Once again, both Shell and BP trounced City forecasts for their first quarters earlier this month, sending both stocks higher. Yet if you annualise the first quarter, Shell trades on a forward p/e of seven a bargain.

Broadcaster BSkyB (BSY) is another stock unjustly shunned by the City. Third-quarter results showed that all three product lines (Pay TV, broadband and telephony) are doing well with subscriber growth of 56,000, 229,000 and 180,000 respectively. Package upgrades are performing well too, with Sky+, multi-room and HD signing up 262,000, 40,000 and 43,000 extra subscribers respectively. Meanwhile, the rate of turnover of customers at 10.5% was below forecasts.

Average revenue per customer is a very decent £424 a year and cash flow (EBITDA) is more than £1bn. The share price has been doing nothing for nearly five years, but the story goes from strength to strength something's got to give.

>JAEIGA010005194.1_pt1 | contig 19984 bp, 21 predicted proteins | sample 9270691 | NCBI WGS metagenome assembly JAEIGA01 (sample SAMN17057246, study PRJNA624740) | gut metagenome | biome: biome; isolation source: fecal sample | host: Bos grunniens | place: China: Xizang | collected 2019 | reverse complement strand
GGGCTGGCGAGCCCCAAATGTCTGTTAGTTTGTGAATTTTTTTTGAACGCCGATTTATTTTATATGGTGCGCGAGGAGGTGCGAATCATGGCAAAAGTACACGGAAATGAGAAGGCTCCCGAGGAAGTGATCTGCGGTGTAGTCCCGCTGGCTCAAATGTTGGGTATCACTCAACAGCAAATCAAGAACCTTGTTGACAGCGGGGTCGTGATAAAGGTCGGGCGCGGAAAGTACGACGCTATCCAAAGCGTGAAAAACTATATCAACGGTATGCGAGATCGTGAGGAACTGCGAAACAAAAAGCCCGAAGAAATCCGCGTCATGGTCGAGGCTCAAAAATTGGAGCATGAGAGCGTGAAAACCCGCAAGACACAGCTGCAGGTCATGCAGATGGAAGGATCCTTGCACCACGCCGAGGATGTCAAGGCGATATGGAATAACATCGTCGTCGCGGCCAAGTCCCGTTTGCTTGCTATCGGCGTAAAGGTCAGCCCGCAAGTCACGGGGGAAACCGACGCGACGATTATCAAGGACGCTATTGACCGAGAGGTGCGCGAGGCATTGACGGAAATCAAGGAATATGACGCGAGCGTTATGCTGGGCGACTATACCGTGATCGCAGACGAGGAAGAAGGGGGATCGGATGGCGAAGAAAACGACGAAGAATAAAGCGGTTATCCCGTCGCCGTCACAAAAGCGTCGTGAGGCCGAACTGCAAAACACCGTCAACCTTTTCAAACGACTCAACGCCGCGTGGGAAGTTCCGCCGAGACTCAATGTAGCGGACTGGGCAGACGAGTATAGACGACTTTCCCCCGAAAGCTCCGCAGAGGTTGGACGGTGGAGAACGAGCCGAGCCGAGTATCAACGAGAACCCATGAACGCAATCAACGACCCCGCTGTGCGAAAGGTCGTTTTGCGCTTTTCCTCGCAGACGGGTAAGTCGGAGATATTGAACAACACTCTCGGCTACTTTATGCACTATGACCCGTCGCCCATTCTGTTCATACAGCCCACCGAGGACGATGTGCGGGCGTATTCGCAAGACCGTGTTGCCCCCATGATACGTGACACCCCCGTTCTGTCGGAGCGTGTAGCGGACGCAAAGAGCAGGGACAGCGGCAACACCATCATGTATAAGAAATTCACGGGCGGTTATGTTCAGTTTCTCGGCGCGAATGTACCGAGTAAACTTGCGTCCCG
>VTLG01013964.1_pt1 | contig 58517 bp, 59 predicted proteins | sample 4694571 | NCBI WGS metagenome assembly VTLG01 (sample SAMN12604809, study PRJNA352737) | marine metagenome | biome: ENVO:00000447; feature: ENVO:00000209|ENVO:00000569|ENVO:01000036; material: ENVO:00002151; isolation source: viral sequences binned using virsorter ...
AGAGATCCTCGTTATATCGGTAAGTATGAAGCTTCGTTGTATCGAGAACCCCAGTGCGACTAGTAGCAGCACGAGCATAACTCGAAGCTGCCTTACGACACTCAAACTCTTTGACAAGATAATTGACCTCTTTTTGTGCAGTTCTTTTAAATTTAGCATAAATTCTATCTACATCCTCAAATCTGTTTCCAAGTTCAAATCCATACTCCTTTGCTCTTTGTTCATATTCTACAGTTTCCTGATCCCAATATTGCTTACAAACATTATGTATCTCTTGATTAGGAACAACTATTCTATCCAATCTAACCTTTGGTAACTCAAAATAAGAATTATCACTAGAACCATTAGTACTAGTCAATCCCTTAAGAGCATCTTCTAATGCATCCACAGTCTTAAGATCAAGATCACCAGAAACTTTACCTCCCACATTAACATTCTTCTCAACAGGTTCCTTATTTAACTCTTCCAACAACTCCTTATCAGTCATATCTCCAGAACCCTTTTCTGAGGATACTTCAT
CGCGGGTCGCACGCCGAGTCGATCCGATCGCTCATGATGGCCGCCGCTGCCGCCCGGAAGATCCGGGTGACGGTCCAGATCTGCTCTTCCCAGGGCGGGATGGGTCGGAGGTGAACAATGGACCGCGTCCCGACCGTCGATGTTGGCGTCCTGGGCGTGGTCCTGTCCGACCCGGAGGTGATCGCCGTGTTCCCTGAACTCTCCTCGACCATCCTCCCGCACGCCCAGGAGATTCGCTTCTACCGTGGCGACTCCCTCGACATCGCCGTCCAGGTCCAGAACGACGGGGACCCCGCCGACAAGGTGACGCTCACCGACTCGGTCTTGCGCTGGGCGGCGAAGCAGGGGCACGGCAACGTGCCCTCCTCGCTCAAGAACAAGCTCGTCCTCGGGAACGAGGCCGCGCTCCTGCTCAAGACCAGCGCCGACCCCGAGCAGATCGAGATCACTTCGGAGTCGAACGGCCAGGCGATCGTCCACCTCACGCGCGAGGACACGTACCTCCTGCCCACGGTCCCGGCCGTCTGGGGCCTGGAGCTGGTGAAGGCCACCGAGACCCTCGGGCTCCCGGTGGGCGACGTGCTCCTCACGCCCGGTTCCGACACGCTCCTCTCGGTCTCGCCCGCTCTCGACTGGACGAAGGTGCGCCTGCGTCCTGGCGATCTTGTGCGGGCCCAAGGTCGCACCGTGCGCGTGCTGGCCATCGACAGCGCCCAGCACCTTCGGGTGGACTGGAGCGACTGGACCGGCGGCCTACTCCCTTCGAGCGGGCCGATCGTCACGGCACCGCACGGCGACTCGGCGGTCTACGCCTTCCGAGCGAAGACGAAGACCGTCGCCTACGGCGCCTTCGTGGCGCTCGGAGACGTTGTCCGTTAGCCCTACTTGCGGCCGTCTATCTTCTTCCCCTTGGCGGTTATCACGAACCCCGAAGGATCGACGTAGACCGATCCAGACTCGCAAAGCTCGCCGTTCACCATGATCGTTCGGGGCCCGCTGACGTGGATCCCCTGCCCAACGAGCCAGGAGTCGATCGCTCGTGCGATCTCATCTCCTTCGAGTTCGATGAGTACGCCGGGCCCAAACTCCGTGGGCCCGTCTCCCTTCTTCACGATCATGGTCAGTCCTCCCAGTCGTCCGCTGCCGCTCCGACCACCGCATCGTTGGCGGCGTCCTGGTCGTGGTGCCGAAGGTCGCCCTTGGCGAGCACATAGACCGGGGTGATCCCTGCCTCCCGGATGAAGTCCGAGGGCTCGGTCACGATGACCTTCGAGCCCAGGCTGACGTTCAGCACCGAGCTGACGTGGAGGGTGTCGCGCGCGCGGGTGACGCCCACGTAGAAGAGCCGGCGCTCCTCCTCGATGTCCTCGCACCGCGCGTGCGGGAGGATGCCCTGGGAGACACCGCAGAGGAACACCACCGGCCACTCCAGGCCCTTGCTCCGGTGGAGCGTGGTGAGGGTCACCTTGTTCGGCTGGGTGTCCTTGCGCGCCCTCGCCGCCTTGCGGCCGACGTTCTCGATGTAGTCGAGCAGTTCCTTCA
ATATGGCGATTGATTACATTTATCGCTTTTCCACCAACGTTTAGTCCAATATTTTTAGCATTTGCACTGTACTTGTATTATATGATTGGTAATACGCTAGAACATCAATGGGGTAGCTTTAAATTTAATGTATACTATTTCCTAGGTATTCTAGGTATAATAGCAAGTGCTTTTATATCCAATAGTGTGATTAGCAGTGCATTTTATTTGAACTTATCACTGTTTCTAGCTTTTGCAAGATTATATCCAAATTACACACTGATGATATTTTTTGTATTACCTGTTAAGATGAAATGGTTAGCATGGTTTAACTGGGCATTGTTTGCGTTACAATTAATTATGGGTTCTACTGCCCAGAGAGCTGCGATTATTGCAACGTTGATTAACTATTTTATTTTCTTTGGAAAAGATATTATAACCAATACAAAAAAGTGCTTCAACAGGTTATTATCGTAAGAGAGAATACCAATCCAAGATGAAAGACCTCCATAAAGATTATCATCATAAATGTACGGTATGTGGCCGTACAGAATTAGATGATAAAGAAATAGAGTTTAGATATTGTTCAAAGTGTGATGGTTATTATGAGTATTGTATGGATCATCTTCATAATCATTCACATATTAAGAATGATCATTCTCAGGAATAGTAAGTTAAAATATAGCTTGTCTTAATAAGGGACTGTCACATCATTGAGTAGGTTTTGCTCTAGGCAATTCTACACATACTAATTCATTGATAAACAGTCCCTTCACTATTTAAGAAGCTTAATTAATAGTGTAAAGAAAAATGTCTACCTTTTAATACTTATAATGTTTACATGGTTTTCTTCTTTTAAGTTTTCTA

Shares in insurer Friends Provident (FP) have tanked after JC Flowers withdrew its low-ball bid approach at 150p. But with an embedded value (basically, the insurance sector equivalent of net asset value) of about 157p, it already looks cheap at the current price of 120p or so. Certainly, business will be slower in Britain as the housing market slides, but this should be offset by the Asian and Middle Eastern units, which grew by more than 150% last year.

The dividend yield is very attractive on around 7%, and on top of that, there will be a return of cash to shareholders after various disposals, which is expected to come in at up to 55p a share.

James Ferguson qualified with an MA (Hons) in economics from Edinburgh University in 1985. For the last 21 years he has had a high-powered career in institutional stock broking, specialising in equities, working for Nomura, Robert Fleming, SBC Warburg, Dresdner Kleinwort Wasserstein and Mitsubishi Securities.